The Vandal kingdom of North Africa could never have been considered a legitimate successor of Roman power because it was not only not Orthodox, but a persecutor of the Orthodox. Its aggression can be explained in part, as Heather writes, by the fact that it “had been carved out of the living body of a still very vital Western Empire by the Vandal conquest of Carthage in 439, whereas all the other Western successor states emerged both more slowly and more consensually, a generation or so later, as the central Roman state gradually ran out of revenues and the capacity to direct events. And since Catholicism [Orthodoxy] was unambiguously the religion of the empire, Vandal monarchs tended to be highly hostile towards it, deliberately fostering an alternate Christianity among the warriors who had put them in power.” [4]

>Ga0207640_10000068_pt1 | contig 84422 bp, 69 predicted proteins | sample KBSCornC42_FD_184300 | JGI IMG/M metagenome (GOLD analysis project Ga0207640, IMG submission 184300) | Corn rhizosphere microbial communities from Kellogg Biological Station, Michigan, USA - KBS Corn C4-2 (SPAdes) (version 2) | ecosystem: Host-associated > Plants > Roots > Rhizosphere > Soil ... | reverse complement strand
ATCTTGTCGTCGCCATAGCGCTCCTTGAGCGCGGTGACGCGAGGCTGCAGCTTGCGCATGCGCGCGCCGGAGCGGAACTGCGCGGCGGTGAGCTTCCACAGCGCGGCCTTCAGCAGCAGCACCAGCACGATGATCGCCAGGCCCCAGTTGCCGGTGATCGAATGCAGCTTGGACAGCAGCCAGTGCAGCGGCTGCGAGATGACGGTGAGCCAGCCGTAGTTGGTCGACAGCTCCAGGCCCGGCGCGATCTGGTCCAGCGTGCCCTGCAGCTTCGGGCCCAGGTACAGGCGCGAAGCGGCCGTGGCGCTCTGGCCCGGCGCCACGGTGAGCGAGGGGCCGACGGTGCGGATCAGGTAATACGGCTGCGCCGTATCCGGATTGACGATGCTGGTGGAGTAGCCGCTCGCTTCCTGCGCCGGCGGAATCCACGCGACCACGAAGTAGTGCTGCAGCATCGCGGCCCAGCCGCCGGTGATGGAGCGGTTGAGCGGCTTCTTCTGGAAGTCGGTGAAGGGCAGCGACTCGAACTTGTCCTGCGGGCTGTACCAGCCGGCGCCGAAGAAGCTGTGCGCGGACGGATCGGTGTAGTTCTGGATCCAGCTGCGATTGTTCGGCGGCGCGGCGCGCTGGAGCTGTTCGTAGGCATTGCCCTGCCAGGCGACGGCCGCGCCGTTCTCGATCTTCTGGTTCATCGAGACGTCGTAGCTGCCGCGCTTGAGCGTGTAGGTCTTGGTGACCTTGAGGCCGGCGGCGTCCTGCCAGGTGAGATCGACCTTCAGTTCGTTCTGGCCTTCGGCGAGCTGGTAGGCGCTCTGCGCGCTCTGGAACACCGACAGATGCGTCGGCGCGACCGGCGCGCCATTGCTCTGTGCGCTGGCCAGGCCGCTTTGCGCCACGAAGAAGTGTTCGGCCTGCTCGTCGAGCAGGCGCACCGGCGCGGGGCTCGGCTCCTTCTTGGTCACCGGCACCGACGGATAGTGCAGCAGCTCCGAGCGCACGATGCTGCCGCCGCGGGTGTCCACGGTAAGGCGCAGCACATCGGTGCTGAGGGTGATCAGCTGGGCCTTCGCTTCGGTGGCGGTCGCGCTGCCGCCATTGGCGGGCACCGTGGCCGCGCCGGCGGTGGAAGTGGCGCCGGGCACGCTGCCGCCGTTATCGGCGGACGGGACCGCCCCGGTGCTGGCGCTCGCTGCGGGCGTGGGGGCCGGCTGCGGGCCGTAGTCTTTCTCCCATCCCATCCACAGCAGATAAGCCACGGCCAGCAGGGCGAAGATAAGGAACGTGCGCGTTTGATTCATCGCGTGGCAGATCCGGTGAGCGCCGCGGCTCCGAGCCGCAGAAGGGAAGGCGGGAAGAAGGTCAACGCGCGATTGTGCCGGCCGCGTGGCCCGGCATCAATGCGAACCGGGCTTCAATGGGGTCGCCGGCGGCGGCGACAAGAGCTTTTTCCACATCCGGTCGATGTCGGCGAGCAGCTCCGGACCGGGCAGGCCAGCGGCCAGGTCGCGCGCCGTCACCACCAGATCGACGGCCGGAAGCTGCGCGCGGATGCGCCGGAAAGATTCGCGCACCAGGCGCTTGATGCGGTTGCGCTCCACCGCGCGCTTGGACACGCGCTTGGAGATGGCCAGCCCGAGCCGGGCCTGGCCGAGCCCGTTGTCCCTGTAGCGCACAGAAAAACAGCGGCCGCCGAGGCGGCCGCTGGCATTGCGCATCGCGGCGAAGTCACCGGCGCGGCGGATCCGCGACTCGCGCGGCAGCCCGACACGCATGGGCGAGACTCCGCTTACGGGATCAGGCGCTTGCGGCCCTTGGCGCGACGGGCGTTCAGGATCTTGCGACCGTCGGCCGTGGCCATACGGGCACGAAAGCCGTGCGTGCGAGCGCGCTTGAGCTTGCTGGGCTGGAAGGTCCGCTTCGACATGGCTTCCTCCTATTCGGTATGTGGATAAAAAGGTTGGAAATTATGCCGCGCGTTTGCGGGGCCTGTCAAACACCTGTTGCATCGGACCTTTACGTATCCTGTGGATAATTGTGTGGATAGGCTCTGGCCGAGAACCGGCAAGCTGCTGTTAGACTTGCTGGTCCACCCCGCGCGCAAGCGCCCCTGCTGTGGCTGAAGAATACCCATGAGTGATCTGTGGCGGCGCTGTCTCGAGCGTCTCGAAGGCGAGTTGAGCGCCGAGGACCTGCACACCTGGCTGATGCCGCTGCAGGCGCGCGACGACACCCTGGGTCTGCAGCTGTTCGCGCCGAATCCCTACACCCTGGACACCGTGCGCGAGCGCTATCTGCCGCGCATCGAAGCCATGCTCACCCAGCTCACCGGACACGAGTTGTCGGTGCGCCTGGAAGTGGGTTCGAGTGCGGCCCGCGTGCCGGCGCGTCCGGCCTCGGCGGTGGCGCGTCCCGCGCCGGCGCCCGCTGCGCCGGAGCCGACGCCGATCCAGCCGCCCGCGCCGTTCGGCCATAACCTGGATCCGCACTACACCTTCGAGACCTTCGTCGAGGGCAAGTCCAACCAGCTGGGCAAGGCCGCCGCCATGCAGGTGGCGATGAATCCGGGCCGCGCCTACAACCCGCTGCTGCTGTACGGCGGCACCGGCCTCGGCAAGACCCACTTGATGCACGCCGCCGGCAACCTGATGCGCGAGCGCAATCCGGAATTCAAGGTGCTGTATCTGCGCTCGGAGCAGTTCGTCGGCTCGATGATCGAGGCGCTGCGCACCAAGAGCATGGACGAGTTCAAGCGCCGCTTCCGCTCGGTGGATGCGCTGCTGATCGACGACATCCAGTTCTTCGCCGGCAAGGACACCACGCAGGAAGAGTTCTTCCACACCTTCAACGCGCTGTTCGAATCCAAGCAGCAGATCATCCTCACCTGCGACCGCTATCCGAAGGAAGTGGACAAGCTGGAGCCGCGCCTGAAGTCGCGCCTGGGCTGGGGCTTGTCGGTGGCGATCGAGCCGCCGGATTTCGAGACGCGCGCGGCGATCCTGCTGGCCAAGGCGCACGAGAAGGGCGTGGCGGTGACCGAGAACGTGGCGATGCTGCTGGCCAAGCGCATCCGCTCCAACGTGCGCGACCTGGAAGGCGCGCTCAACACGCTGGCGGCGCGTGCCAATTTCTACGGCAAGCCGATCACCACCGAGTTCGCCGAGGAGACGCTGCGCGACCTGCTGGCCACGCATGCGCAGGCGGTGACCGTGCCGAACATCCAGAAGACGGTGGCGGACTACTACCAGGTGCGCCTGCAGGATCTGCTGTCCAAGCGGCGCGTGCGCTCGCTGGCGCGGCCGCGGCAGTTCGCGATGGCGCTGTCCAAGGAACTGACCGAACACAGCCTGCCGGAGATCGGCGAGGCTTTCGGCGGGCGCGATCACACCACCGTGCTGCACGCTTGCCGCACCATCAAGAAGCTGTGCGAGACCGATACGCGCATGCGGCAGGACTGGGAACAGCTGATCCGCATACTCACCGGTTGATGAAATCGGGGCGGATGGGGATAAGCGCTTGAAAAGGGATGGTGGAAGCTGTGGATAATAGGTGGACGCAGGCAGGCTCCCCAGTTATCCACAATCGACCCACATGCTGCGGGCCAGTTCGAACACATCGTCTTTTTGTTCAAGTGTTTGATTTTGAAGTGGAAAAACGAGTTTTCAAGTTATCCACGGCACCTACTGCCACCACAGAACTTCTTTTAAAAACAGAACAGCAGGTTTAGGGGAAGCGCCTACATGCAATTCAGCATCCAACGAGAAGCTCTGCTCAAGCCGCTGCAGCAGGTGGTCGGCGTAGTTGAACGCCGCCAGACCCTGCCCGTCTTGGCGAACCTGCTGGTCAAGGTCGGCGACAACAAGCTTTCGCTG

Nevertheless, its political philosophy of the Vandal kingdom was closely modeled on Christian monarchism. Thus in Vandal North Africa we find, as P.D. King writes, “a sovereign monarchy, Roman and Christian in its bases,” in which “there is no trace of a popular assembly, of any other constitutional curb on the exercise of the king’s will, of any area of activity exempt from royal control. As the emperor wielded authority in religious matters, calling councils, deciding which creed his subjects should follow, persecuting dissidents – for what could be more germane to the public welfare than God’s propitiation by correct worship? – so did the Arian Vandal king. Generic (d. 477) even established a permanent rule of succession, vesting the crown in his house; here he went further than any emperor chose, or dared, to do. A throne and the purple, witnessed for the 530s, will assuredly have appeared earlier, as had the diadem. The king described himself in traditional imperial nomenclature, as ‘Our Piety’ and ‘Our Clemency’, held himself to possess ‘majesty’ and was addressed in reverential language customarily employed of the emperor. Instances of imitatio imperii could easily be multiplied. Most significant, the ruler considered heavenly authority to be the source of his own. God Himself had conceded his dominions to him, said Huneric (d. 484); he held them ‘by divine favour’.